When it “getting worse” is a privilege

Wednesday 17 October 2012

Over the course of this election season, I’ve at times taken a Zen approach to it all and said to more than a few people, “Sometimes it has to get worse before it gets better.” And there is definitely still a part of me that believes this may, in fact, be true—sometimes I don’t think anything will change some people’s minds about how our society needs to be run except them experiencing hardship themselves, though I also know that experiencing hardship in and of itself does not produce the same outcomes of belief in all people and can sometimes more deeply ingrain stereotypes and biases…

But aside from all the little spins I can put on the argument to make it seem like a good one, as I’ve thought more about this in the past few weeks, I’ve come to conclude it’s a dangerous outlook for me to have for one simple reason: I’m speaking from a point of privilege.

Over the past few months I’ve also talked to many about how I’m a straight, young, white male, and how that pretty much puts me at the top of the “Privilege Olympics”. So I continue to work toward equality and equity for all people. But continually recognizing and “checking” one’s privilege is a 24/7 job, and it’s easy to let your guard down.

Whenever I’ve said that maybe “it has to get worse”, I’ve subconsciously been confident that whatever “worse” means, it doesn’t mean worse for me:

  • If Roe v. Wade is reversed, I won’t be the one who has to suffer the consequences it would have for the control of my body and reproductive choice.
  • If salary inequality continues such that women are paid only 70-80% of what men are paid, or if that percentage decreases, I won’t be losing any money from it.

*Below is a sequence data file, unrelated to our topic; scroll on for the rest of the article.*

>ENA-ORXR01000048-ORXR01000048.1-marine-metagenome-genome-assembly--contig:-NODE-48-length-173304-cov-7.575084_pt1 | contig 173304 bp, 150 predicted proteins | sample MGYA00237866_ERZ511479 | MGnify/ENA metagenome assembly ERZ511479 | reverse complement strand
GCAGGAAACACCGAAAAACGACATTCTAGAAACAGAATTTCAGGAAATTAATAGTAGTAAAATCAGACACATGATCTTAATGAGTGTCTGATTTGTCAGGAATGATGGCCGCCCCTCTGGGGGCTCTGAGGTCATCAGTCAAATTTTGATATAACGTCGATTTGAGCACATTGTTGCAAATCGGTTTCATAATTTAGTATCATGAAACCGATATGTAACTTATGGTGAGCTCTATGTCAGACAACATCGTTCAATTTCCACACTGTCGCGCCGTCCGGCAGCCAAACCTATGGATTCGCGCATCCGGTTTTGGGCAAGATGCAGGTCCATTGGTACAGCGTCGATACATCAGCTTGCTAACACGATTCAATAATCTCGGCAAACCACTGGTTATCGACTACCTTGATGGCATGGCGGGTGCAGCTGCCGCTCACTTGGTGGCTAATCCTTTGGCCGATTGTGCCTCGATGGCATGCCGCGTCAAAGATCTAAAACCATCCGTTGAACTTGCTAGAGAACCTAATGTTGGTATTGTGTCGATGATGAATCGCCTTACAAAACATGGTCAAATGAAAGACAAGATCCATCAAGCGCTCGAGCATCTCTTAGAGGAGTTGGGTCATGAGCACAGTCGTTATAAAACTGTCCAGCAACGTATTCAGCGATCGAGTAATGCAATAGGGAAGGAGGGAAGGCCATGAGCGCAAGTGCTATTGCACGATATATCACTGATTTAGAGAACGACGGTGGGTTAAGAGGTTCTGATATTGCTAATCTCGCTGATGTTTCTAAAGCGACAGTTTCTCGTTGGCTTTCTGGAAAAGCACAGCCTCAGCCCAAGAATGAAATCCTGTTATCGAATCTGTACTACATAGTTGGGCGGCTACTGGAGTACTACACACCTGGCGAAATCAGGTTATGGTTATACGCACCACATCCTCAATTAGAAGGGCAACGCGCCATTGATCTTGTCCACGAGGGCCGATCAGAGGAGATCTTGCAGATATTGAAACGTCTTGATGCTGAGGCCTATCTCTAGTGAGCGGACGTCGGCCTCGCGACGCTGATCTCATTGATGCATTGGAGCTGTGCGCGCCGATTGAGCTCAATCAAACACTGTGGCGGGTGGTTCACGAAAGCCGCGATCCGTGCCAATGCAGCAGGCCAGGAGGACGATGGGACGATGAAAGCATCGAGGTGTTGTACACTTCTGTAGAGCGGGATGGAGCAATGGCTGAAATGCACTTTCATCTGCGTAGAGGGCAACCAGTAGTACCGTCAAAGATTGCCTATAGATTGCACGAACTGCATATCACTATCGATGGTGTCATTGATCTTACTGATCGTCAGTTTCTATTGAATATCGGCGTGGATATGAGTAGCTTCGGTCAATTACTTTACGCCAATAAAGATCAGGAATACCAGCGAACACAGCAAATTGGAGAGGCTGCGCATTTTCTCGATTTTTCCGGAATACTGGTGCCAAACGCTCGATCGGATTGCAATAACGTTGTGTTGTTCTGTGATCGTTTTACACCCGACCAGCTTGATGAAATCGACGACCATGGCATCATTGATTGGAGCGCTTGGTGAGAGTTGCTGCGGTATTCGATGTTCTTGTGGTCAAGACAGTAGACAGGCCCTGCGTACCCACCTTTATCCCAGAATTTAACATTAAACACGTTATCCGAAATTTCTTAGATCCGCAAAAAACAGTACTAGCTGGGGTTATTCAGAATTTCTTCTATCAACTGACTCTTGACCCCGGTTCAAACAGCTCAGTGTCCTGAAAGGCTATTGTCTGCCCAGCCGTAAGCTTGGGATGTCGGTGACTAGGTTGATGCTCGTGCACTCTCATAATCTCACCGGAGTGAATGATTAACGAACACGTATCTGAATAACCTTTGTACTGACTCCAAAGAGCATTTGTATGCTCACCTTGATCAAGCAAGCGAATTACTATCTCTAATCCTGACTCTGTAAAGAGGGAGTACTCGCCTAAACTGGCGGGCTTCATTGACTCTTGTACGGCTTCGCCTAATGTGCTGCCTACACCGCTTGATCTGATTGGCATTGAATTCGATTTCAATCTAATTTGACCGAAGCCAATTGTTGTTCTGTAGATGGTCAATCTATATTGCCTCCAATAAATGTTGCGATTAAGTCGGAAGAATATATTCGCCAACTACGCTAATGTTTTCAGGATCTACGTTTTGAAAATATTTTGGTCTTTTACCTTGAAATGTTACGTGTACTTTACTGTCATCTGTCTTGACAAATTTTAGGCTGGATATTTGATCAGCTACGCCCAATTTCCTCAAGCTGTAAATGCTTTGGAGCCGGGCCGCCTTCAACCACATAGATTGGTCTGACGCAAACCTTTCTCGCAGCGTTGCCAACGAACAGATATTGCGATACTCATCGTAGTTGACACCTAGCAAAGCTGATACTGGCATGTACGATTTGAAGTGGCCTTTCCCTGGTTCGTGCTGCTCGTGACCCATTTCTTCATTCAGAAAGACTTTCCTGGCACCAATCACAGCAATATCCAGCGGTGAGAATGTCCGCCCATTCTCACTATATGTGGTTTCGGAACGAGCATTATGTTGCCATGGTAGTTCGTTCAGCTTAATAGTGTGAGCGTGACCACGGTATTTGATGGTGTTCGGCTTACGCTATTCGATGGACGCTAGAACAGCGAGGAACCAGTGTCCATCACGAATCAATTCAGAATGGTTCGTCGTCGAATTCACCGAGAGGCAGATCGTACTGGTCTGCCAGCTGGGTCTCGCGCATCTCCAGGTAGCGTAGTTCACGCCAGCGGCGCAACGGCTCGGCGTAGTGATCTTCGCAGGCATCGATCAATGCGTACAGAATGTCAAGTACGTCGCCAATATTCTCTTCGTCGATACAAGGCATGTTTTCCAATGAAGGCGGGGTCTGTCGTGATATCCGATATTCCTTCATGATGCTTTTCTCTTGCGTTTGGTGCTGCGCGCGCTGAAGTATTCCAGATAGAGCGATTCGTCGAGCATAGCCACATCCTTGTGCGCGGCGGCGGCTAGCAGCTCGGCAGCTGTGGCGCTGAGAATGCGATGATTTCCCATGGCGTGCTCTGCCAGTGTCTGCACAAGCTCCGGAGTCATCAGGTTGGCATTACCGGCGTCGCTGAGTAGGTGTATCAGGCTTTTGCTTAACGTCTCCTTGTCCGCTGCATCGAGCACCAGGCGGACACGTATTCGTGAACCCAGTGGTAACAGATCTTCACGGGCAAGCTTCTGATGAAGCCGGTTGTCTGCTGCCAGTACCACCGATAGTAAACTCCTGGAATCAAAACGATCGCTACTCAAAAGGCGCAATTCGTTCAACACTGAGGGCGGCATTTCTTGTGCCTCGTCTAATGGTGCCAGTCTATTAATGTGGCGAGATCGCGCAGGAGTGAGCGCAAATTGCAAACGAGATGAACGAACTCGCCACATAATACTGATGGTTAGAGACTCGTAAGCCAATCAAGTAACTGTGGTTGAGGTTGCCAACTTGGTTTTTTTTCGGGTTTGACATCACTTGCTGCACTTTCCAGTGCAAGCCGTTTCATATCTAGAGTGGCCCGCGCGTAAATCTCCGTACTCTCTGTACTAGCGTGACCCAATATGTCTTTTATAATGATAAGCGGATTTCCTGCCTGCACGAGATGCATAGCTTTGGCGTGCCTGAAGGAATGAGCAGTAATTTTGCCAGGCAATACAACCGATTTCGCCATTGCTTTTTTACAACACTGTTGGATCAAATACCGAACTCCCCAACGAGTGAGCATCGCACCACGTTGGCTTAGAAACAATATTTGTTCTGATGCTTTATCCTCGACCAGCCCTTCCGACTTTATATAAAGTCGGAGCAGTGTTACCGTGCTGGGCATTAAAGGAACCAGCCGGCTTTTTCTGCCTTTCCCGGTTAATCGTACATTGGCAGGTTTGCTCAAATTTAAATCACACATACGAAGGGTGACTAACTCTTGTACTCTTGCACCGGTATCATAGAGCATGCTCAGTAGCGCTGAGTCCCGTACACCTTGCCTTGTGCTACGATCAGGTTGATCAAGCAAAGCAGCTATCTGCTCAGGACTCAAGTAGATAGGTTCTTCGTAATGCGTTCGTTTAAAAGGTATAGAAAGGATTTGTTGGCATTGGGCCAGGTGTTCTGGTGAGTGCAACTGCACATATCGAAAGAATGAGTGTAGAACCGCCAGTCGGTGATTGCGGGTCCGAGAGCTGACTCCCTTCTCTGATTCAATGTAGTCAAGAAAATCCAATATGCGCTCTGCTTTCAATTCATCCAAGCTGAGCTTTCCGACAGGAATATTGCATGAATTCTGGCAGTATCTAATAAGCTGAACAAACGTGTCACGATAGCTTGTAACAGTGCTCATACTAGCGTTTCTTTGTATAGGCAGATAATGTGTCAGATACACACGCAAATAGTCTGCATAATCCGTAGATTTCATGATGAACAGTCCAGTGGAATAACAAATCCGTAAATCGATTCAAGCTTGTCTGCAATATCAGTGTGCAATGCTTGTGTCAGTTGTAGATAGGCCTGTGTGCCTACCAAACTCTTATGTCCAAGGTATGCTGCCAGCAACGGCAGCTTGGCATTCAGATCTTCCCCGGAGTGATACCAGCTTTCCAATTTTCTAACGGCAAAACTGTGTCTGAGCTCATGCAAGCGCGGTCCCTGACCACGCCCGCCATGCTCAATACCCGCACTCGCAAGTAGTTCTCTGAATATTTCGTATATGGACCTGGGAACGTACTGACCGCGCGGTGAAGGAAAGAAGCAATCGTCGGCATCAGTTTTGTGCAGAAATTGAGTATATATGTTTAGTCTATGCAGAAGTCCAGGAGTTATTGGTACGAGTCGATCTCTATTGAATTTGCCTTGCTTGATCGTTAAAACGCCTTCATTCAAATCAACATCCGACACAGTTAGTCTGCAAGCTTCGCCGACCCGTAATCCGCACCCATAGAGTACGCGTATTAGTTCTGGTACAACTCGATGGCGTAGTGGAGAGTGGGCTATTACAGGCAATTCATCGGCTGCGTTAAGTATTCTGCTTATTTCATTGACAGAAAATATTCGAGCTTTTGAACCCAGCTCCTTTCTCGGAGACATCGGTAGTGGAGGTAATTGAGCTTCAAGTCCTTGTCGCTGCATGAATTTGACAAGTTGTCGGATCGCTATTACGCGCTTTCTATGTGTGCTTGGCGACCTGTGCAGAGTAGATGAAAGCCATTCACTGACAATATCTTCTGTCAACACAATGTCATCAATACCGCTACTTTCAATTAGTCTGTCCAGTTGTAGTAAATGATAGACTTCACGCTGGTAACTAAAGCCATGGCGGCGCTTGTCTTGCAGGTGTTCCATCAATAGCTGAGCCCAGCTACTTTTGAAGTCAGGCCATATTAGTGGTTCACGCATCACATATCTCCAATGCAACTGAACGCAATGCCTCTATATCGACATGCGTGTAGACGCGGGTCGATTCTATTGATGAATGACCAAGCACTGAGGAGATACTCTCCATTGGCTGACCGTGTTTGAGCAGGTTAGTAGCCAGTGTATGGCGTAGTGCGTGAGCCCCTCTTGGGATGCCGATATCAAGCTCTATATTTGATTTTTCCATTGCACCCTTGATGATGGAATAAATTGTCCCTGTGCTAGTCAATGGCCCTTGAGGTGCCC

• If voter ID laws that disproportionately affect the poor, elderly, and people of color continue to be rolled out and applied, I won’t have to worry about losing my ability to vote.
  • If the movement of equal rights of homosexuals is halted, and gains made in the past years reversed, I won’t experience the consequences of any of those changes.
  • If Obamacare is repealed or amended, I’ll still have health insurance or be able to afford coverage.
  • If the economy takes another downturn, I’ll probably still have a full-time job. And even if I should lose it, I have significant savings that could last me for a while and have everything working in my favor to help me get a new job faster than others in a similar position. And even if worst comes to worst, I have grandparents who own their homes outright that I could live with (in addition to parents with a partially paid off home).
  • If religious rights of non-Christians are curtailed, it won’t affect how and if I want to worship as I see fit.
  • If we continue to fight wars, allow drone attacks, and permit oppressive governments to bring about terrible lives for people around the world, it won’t be my life that’s affected.

So while it may not matter to me personally if “it has to get worse before it gets better”, it sure does matter for many others (well over half the country, actually). If I’m going to be fighting for the rights of ALL people, to be striving for equality for the oppressed and marginalized, then I need to be taking a stand toward creating a better country for us ALL to live in and recognizing that when changes for the worse happen, even if they don’t affect me directly, they still matter and aren’t just “collateral damage” for some eventual change that may happen some day.

So when you and I go to the ballot box and vote (and even those who choose not to vote), it’s important to remember that it’s not all about “me” but about all those we know and don’t know who will be affected by the very real consequences of decisions made by those we elect to positions in our government. Our choices matter and directly impact the lives of other around the country and around the world. It’s not to be taken lightly; I’m going to continue to try to remember that, and I hope you do, too.